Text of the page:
Elevated AARS scores can help to identify adolescents who are at risk for diagnoses of Conduct Disorder (CD), Oppositional Defiant Disorder (ODD), or Attention-Deficit/Hyperactivity Disorder (ADHD).
Individuals indicate which behaviours they exhibit when angered and how often each behaviour typically occurs; the 4-point response scale ranges from Hardly Ever to Very Often. Scores are reported for Total Anger and for three sub-scales measuring aspects of the adolescent’s typical anger response pattern; Instrumental Anger, Reactive Anger, and Anger Control.
The AARS Professional Manual provides directions for administration, scoring and interpretation (including case examples), as well as information about the development and validation of the instrument with students in two age groups: middle school (Grades 6-8) and high school (Grades 9-12). Conversions of raw scores to percentiles and T-scores are also provided by gender and age group. Five ethnic groups were represented in the normative sample of 4,187 adolescent boys and girls in middle schools and high schools. The Manual provides additional information about the normative sample, including grade average, number of suspensions in the past year, number of friends, a rating of friends’ behaviour and the primary person(s) with whom the adolescent lives.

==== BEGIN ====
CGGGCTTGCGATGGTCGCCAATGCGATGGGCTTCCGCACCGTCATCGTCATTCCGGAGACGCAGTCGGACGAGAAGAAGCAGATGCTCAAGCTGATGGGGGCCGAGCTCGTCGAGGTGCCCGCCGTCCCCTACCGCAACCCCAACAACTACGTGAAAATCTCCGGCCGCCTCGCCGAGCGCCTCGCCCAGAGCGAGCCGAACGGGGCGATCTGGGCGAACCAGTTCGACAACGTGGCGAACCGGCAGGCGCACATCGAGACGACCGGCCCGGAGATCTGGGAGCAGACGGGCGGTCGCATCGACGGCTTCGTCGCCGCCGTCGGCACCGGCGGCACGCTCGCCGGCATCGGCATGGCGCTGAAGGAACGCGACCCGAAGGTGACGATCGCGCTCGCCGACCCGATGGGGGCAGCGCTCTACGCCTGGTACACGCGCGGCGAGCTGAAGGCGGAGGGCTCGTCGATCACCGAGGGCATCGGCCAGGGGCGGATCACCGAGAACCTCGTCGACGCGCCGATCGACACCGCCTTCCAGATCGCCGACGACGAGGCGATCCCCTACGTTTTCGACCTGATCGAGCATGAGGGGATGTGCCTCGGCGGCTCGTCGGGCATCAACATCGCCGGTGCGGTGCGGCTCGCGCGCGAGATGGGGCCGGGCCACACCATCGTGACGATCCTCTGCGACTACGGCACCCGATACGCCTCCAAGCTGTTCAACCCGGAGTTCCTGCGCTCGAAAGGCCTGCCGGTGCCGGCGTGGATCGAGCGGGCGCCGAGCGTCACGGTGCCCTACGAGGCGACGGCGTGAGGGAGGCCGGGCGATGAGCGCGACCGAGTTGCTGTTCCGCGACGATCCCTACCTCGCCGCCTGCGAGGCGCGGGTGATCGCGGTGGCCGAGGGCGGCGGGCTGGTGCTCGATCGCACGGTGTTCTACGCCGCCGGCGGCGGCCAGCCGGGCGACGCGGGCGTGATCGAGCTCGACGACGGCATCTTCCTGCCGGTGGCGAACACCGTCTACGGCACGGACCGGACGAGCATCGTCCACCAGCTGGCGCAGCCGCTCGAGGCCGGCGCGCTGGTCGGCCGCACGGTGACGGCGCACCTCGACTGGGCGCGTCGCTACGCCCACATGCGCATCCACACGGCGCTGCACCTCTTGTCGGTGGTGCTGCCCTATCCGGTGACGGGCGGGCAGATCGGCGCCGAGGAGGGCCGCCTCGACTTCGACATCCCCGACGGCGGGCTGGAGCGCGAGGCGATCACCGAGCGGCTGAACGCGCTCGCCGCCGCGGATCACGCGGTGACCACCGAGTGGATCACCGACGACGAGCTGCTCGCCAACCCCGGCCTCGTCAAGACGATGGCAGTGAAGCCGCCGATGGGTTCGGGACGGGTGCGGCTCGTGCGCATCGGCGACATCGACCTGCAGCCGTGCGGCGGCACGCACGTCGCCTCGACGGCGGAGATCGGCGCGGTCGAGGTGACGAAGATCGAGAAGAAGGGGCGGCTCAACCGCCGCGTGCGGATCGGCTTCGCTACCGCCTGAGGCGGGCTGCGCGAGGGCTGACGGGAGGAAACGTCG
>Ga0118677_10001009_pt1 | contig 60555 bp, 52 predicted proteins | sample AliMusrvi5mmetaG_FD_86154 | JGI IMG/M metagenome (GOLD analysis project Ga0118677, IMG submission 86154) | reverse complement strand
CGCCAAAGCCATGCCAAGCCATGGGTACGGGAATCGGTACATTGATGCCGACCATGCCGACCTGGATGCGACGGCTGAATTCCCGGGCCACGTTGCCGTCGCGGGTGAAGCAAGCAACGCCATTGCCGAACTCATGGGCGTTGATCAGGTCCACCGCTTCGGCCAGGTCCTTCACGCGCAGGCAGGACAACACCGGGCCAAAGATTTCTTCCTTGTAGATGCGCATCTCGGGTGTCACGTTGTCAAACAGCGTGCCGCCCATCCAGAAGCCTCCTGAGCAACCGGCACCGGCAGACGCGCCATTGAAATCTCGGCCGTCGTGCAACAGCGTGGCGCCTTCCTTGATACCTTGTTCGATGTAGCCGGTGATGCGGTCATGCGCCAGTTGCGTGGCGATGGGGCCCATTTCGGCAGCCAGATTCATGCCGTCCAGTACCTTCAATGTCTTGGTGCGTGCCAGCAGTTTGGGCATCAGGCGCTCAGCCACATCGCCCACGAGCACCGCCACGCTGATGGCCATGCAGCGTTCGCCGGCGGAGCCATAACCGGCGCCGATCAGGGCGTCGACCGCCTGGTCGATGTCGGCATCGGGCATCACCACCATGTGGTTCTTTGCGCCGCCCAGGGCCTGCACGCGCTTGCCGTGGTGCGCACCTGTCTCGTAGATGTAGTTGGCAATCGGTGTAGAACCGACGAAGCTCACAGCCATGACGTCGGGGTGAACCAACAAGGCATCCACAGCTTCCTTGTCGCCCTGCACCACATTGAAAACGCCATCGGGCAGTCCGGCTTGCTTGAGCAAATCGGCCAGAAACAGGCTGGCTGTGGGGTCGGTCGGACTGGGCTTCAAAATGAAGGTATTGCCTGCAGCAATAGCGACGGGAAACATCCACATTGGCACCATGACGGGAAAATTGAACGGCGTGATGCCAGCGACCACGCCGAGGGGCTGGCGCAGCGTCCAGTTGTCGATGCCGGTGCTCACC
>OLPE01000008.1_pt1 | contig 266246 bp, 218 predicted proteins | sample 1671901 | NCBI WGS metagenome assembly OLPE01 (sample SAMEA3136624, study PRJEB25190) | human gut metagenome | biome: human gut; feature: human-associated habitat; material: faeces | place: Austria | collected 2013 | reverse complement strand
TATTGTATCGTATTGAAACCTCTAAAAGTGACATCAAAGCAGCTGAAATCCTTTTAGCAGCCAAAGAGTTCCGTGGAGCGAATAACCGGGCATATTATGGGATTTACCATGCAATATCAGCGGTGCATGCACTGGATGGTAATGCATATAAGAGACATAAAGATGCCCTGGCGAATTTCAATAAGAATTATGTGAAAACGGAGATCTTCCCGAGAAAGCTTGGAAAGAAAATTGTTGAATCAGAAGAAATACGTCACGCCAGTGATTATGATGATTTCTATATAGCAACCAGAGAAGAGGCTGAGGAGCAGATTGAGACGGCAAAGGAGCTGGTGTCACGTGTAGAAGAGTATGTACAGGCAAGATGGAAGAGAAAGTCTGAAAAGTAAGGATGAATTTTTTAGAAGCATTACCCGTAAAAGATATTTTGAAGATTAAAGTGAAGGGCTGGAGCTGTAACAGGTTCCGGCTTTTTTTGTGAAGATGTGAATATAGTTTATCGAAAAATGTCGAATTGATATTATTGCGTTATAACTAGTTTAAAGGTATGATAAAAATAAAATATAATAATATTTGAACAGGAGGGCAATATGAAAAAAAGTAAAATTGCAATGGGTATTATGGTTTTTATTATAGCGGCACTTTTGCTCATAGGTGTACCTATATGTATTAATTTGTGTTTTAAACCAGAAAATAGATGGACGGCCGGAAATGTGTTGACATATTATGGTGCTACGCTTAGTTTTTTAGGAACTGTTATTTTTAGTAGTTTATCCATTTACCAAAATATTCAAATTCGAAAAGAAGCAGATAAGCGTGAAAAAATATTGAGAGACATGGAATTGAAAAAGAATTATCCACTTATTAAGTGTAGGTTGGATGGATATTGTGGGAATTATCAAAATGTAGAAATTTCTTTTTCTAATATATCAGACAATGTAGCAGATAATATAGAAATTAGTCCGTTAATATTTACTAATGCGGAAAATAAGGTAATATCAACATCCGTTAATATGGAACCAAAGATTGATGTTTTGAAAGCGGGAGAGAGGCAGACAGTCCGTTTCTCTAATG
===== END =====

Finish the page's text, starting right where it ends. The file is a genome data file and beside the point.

Statistical analyses support the use of the AARS in both clinical and research applications.
Therapists who employ anger control training may find the AARS a useful measure of behaviour change. The AARS can also be used to help practitioners select the most appropriate intervention programme for the specific type(s) of anger the adolescent typically experiences.